FDA’s Import Trade Auxiliary Communication System (“ITACS”) Now Available

Apr 06, 2012   

With an increased number of imports entering the United States, new enforcement initiatives under such programs as the Food Safety Modernization Act, decreasing budgets and a limited number of employees, complaints about the U.S. Food and Drug Administration (“FDA”) from the trade community have been on the rise.  One particular sore spot for the Agency is communications.  In an era of text messages, tweeting, and instant posting of documents on the internet, the FDA was still sending and receiving its messages to and from importers and brokers through fax machines and paper copies.

All of that is starting to change now.

On March 14, 2012, the FDA’s Division of Import Operations and Policy (“DIOP”) unveiled its Import Trade Auxiliary Communication System (“ITACS”) to members of the National Customs Brokers and Forwarders Association of America (“NCBFAA”).  According to FDA, the new ITACS system is being implemented in order to improve communication between FDA and the import trade community.

ITACS is an internet portal with three critical functions for importers:

  1. The ability to check on the status of an entry/lines;
  2. The ability to submit entry documentation electronically; and
  3. The ability to submit goods availability information for targeted shipments electronically.

The importance of ITACS to the trade community cannot be understated.  Using ITACS, importers and their brokers will no longer need to send or fax paper-versions of entry and goods availability documents to the FDA for their entries.  This will reduce lost documents and help eliminate the uncertainty of importers as to whether their documents were ever received by the FDA.  The automatic creation of an audit trail in ITACS means that the question of when a documents was sent and received by the FDA will no longer be in question.

ITACS is also beneficial to the trade community in that importers and brokers will be able to receive more detailed entry statuses than what are currently transmitted to filers via the U.S. Customs and Border Protection (“CBP”) Automated Broker Interface (“ABI”) system.  This will reduce the need for phone calls to the FDA district offices to check on the status of entries.  (Also, no more waiting for the FDA to return your call either.)

Finally, ITACS should reduce the confusion between importers/brokers and FDA about the date and location of shipment availability information.

The trade community is not alone in welcoming ITACS on the scene.  The new system also benefits the FDA in that it:

  • Enables FDA to focus its resources on expediting review of entries and focusing on completion of designated shipment examinations;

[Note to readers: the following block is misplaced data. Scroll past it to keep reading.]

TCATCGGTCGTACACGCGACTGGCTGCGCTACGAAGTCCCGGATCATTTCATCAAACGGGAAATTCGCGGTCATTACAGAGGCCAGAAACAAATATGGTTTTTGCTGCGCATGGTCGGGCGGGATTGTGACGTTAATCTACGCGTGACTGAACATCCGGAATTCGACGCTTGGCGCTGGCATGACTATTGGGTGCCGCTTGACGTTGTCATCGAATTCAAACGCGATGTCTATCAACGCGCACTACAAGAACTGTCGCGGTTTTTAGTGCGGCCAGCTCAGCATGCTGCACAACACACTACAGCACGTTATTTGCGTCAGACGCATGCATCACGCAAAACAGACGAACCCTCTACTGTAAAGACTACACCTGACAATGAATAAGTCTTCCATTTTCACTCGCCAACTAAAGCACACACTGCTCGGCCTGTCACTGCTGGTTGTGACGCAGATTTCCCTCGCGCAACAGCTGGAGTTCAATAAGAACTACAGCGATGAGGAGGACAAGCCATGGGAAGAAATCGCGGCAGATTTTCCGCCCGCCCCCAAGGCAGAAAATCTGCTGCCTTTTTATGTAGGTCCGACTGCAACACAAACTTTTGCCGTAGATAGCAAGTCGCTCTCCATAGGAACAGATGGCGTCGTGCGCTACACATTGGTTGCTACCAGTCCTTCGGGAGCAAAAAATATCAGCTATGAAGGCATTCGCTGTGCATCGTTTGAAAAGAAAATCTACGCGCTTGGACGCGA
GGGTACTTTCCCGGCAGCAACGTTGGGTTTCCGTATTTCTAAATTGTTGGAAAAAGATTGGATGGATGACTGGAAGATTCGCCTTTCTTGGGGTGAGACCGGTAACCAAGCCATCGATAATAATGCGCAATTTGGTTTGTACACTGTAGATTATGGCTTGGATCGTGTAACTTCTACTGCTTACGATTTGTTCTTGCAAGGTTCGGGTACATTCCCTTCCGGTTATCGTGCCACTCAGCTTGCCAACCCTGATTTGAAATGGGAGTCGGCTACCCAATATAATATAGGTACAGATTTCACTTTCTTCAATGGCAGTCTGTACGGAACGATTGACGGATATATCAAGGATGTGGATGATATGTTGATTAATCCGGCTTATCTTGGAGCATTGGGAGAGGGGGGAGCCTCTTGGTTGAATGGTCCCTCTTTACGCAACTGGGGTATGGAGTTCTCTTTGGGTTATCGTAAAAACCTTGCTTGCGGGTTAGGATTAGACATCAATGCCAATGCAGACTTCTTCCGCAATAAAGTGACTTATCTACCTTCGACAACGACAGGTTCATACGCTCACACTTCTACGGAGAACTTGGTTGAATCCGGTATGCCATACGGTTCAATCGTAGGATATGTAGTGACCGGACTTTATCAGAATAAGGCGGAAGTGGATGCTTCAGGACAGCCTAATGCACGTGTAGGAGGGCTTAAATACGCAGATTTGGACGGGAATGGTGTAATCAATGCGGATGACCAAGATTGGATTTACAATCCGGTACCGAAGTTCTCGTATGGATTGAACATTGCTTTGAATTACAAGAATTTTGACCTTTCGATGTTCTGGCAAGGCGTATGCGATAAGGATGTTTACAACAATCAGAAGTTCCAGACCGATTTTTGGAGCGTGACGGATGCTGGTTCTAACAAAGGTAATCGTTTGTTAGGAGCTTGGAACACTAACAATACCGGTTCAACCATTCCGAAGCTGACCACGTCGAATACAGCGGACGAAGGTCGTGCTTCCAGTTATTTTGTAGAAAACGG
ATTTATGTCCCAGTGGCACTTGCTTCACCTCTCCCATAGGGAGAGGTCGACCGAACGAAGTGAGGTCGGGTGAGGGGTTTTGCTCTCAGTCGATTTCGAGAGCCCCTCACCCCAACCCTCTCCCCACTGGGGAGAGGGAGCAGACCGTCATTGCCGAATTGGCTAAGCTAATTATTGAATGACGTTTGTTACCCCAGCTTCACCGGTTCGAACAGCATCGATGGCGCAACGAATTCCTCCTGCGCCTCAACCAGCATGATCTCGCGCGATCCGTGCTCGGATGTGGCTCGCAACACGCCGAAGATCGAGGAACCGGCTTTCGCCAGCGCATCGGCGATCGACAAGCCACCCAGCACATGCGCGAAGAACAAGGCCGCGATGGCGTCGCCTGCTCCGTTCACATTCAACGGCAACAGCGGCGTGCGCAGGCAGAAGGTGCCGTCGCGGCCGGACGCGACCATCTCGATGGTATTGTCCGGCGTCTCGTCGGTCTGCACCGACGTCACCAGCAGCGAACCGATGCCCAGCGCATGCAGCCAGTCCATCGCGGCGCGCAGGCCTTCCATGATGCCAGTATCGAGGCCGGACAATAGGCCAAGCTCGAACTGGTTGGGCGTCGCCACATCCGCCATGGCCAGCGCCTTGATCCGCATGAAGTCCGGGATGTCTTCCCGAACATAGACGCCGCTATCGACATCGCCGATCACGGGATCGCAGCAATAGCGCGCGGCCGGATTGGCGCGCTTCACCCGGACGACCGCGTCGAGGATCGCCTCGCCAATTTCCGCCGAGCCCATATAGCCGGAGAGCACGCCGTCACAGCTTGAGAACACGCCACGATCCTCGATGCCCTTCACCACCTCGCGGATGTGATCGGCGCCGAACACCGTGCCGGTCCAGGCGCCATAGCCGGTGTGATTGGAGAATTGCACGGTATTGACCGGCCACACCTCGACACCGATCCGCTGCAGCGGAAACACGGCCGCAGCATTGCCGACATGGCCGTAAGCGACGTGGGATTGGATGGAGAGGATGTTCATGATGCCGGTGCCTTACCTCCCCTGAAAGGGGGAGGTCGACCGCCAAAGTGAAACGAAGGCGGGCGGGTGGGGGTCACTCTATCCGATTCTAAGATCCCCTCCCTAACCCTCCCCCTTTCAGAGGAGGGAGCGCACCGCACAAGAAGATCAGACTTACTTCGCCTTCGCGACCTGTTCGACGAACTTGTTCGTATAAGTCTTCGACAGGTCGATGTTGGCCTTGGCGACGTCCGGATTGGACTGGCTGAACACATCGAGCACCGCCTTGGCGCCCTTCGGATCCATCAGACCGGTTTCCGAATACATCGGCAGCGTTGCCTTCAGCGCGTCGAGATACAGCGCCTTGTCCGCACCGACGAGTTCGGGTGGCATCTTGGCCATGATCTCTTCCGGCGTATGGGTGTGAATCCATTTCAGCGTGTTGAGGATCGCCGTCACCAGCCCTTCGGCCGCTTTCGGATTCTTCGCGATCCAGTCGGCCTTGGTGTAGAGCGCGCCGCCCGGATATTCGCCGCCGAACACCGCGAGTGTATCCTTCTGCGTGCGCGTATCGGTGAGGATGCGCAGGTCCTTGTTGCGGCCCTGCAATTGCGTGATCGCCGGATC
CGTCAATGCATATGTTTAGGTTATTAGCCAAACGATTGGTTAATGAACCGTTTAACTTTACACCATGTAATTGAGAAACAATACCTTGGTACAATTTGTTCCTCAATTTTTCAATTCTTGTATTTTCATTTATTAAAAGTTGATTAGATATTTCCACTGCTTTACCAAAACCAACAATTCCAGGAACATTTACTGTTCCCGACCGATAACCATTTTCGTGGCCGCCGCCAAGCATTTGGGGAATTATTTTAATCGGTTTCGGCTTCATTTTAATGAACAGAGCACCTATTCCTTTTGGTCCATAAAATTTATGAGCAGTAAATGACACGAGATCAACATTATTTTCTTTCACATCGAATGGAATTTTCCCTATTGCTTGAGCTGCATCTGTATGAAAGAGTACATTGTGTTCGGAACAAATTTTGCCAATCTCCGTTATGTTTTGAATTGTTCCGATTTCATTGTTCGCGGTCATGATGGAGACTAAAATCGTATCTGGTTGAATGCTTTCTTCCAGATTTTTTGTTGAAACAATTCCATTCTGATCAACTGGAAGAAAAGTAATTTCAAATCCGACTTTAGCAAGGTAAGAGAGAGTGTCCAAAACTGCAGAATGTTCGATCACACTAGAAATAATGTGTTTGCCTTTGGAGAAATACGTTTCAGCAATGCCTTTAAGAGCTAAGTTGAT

• Provides all FDA staff with easy access to entry documents via FDA’s Import system;
  • Reduces the numbers of faxes, phone calls, and paper for FDA; and
  • Eliminates the need to log information in FDA’s Import system;

In its presentation to the NBCFAA entitled “ITACS:  Overview and Walkthrough of Functionality,” the FDA highlighted several important points about ITACS for the trade community to remember.  First, the availability of goods for examination should not be submitted through ITACS until the shipment has been uploaded and is physically present for FDA staff to examine.  Also, importers and filers with a current web browser and a valid CBP entry number may use ITACS.  Finally, the FDA warned that there are currently some issues with file size capacity and that documents must be in PDF format to be uploaded.  Also, ITACS will only display statuses for “open” entries.  Therefore, if a final FDA admissibility decision has been made for all lines of an entry (e.g., a release), the entry will be considered “closed” in FDA’s import system and the importer or filer will need to check the ABI Messaging or Notices of FDA Action for the status. 

We applaud the FDA’s move to improve communications between the Agency and the trade community.  We are also looking forward to the future improvements to ITACS promised by the FDA, most notably, the direct, electronic transmission of Notices of Action to both the importer and its broker (versus the paper mailings and faxes that happen today) and the ability to perform online queries for FDA Firm Identifiers and Product Codes.

The link to ITACS can be found at https://itacs.fda.gov.

For more information about the ITACS system or for assistance with the importation or regulation of your food, drug, medical device or cosmetic product, please contact the Food & Drug Law practice group at Fuerst Ittleman at 305-350-5690 or contact@fidjlaw.com.